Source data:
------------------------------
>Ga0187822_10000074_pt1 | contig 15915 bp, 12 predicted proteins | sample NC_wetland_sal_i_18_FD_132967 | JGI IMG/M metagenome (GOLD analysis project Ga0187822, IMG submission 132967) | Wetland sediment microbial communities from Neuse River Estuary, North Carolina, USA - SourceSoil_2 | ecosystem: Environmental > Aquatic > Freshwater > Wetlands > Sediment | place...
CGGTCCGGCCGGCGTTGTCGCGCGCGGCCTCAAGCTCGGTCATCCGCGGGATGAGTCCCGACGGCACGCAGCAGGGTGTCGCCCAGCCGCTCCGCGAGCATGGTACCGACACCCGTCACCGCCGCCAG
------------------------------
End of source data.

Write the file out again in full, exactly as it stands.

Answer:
>Ga0187822_10000074_pt1 | contig 15915 bp, 12 predicted proteins | sample NC_wetland_sal_i_18_FD_132967 | JGI IMG/M metagenome (GOLD analysis project Ga0187822, IMG submission 132967) | Wetland sediment microbial communities from Neuse River Estuary, North Carolina, USA - SourceSoil_2 | ecosystem: Environmental > Aquatic > Freshwater > Wetlands > Sediment | place...
CGGTCCGGCCGGCGTTGTCGCGCGCGGCCTCAAGCTCGGTCATCCGCGGGATGAGTCCCGACGGCACGCAGCAGGGTGTCGCCCAGCCGCTCCGCGAGCATGGTACCGACACCCGTCACCGCCGCCAG